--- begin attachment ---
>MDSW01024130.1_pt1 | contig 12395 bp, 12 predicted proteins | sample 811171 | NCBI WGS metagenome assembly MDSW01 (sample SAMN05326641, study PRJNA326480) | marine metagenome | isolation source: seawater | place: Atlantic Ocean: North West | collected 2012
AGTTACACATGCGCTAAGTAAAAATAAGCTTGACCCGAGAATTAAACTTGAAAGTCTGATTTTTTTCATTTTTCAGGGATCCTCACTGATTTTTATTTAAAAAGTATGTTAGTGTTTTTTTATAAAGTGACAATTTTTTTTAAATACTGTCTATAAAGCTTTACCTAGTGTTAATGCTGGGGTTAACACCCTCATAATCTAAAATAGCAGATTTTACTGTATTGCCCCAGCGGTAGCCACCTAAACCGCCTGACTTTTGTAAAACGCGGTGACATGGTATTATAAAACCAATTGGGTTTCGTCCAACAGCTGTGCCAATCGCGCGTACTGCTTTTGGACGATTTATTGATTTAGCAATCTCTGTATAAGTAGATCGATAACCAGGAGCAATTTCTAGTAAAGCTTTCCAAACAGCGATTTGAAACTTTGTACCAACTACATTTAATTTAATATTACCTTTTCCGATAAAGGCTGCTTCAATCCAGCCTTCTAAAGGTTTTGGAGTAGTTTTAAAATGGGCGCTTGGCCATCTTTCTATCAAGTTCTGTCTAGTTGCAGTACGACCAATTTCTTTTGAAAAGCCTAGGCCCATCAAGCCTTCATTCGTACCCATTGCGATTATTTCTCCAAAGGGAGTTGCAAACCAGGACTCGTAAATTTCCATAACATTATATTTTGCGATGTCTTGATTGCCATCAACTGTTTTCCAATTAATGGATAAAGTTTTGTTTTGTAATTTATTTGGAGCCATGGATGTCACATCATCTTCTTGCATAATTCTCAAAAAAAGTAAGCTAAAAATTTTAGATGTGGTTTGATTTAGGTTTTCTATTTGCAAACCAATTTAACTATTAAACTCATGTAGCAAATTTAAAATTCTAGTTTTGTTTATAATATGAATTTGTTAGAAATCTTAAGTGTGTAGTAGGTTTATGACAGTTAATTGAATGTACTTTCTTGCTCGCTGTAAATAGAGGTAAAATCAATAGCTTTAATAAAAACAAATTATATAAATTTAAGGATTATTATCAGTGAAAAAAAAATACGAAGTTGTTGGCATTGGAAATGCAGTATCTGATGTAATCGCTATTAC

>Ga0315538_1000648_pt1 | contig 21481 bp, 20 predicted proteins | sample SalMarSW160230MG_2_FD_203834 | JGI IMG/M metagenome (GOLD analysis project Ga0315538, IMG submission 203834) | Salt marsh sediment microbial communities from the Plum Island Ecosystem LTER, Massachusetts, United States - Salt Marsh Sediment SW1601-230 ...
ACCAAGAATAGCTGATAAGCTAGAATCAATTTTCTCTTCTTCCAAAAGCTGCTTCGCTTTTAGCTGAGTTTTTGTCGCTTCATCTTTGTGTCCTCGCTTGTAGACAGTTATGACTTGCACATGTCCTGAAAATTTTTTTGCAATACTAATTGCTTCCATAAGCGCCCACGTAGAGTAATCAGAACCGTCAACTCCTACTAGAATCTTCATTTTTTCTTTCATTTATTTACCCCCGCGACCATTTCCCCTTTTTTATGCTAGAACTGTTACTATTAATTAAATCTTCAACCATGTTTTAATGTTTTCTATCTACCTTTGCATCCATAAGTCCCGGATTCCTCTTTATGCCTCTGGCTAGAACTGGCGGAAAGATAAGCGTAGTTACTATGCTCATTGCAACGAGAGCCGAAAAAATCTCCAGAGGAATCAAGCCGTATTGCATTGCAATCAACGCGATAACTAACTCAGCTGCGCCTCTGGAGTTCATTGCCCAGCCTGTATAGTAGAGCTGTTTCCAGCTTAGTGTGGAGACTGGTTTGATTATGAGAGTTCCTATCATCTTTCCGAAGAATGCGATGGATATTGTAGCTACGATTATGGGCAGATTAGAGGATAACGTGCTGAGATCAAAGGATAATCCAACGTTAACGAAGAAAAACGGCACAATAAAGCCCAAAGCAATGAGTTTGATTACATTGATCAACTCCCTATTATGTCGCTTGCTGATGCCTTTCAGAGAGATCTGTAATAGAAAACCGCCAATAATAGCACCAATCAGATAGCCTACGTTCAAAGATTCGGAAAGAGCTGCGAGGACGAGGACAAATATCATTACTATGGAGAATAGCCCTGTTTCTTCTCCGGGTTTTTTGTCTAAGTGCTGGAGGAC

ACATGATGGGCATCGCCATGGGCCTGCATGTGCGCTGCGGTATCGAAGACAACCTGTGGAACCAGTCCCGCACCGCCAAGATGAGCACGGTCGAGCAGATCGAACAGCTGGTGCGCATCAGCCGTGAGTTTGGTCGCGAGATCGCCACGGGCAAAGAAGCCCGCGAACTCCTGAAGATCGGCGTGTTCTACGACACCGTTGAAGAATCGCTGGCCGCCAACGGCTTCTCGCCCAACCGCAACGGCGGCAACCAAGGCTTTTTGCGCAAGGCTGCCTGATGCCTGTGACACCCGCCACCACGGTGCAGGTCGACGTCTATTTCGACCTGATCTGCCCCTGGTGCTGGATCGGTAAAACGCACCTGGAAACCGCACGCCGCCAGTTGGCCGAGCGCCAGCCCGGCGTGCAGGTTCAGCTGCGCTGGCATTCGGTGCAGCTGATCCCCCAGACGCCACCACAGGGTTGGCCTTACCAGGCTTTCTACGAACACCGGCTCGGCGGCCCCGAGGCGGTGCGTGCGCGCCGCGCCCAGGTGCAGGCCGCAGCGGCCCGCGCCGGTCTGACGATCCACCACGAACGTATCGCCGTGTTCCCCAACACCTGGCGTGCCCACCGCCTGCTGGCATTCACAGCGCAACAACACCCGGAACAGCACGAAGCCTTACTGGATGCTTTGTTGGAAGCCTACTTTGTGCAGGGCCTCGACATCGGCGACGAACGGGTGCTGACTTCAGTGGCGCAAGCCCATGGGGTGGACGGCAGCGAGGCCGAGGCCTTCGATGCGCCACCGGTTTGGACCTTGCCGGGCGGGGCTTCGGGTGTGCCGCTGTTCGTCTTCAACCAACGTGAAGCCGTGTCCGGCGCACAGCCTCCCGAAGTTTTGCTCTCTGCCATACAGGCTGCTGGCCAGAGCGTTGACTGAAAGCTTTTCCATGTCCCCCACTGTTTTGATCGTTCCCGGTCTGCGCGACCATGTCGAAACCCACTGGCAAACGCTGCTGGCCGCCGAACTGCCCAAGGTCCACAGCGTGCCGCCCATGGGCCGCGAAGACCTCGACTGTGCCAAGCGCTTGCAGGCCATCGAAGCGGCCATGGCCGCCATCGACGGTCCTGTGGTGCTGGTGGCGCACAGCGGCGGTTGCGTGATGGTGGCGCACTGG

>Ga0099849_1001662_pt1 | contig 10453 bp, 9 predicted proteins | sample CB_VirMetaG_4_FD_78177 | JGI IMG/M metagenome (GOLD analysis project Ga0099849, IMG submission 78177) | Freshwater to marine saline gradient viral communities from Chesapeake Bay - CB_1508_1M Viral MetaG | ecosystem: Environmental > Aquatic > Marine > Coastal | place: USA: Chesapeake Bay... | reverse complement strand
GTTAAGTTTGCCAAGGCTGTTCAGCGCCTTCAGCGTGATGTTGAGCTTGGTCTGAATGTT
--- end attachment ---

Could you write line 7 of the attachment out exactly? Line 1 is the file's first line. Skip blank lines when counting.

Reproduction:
GTTAAGTTTGCCAAGGCTGTTCAGCGCCTTCAGCGTGATGTTGAGCTTGGTCTGAATGTT